You don’t get to be a CEO without taking some chances, but there is a difference between taking on risk in search of an outsized reward and taking on unnecessary, avoidable risks. In an era when so much of business depends on data, the proactive CEO values a solid business continuity and disaster recovery (BCDR) plan. Unfortunately, the necessity of BCDR is not apparent to everyone.
To help you justify the investment, here are four critical reasons that you, the CEO, should care about business continuity and disaster recovery:
Downtime is expensive
If your employees lose access to business-critical applications and data, there is a direct impact on productivity and revenue. While this sounds obvious, many organizations do not consider the total cost of downtime.
Modern BCDR products can quickly launch a virtual instance of an application and all its data on a virtual server hosted within the backup environment. This lets users continue operations while primary application servers are restored. Choosing a BCDR solution that minimizes downtime makes good business sense.
Backup alone is not enough
Backup and business continuity are not the same. You’d be hard-pressed to find a business today that doesn’t conduct some form of data backup. But what happens if a flood wipes out your primary and backup servers? You need to know the systems your business relies on will continue to operate, no matter what. Sending a copy of data offsite for disaster recovery is one way to ensure business continuity. Historically, this meant sending tapes to a secondary location or tape vault.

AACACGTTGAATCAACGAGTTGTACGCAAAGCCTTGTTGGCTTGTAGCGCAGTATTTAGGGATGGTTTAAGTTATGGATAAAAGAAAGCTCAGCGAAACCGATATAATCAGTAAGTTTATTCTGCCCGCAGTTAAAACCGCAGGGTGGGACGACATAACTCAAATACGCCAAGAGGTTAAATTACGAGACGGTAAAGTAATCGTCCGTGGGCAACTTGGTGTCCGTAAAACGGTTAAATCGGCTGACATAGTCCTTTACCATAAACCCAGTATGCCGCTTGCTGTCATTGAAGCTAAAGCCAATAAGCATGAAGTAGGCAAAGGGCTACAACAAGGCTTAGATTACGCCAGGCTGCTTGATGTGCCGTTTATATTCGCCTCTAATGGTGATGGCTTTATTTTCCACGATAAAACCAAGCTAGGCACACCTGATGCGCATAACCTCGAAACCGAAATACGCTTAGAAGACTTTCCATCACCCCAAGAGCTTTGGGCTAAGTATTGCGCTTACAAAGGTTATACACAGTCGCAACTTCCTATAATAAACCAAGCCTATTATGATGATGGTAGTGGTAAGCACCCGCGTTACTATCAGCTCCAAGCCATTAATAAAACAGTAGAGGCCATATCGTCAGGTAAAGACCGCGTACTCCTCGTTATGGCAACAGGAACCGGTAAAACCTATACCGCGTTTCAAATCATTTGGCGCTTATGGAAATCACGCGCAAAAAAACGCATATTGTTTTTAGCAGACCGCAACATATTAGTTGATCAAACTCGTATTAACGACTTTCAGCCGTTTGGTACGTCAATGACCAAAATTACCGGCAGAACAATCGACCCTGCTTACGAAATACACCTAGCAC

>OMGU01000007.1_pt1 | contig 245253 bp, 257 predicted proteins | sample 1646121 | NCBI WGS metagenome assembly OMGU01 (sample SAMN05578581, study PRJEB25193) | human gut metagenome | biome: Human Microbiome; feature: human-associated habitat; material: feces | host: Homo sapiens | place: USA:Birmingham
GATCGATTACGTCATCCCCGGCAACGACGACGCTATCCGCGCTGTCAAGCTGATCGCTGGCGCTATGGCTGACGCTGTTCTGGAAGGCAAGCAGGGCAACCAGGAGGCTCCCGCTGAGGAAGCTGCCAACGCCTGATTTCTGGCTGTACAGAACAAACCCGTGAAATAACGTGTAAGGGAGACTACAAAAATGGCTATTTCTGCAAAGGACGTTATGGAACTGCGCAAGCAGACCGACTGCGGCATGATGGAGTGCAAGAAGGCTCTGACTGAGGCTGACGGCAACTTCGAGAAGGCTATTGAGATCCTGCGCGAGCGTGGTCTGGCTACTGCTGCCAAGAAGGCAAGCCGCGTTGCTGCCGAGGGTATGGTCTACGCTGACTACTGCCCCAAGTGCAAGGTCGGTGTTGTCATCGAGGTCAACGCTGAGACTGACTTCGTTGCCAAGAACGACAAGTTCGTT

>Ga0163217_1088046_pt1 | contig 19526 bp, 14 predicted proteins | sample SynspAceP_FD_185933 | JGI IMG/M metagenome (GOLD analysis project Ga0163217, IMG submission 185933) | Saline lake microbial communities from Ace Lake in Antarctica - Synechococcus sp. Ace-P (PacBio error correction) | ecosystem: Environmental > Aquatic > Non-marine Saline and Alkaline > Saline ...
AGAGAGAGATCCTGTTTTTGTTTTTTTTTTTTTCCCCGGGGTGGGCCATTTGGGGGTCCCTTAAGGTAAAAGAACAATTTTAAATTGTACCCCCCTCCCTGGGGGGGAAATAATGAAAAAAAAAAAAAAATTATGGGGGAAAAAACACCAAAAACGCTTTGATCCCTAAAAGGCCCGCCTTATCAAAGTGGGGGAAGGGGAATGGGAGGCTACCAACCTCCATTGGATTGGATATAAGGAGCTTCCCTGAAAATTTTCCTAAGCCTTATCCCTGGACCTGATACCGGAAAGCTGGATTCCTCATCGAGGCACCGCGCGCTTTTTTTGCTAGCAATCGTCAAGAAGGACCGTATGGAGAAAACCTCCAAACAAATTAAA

Today, BCDR solutions can run applications from backup instances of virtual servers. The ability to run applications in the cloud while onsite infrastructure is restored is a game-changer for disaster recovery. As CEO, you don’t want yesterday’s backup technology.
Disasters take many forms
Not every disaster is broadcast on news and weather channels. Most IT downtime is a result of common, accidental (or malicious) data deletion, damage to computer hardware, or poor security habits. A ransomware attack or virus can halt operations just as easily as a tornado or a power surge. These “lowercased” disasters are typically a result of human error, which is unpreventable.
Having technology in place that allows your business to continue operations following these man-made disasters is equally, if not more important than protecting against a hurricane that may or may not strike your business.
Ensuring access to applications and data following a disaster is just one piece of the BCDR puzzle. Evaluating your business’s ability to restore IT operations can be a good starting point for company-wide business continuity efforts, but good BCDR planning should look at the business as a whole, and the goal should be to develop business resilience, in addition to cyber resilience.
Many any BCDR planning efforts start by conducting a business impact analysis or risk assessment — these studies can reveal weaknesses in your business’s ability to continue operations that go far beyond IT. You know a disaster (natural or otherwise) will be coming to your company at some point. When it does, you want to be as well-prepared as possible.
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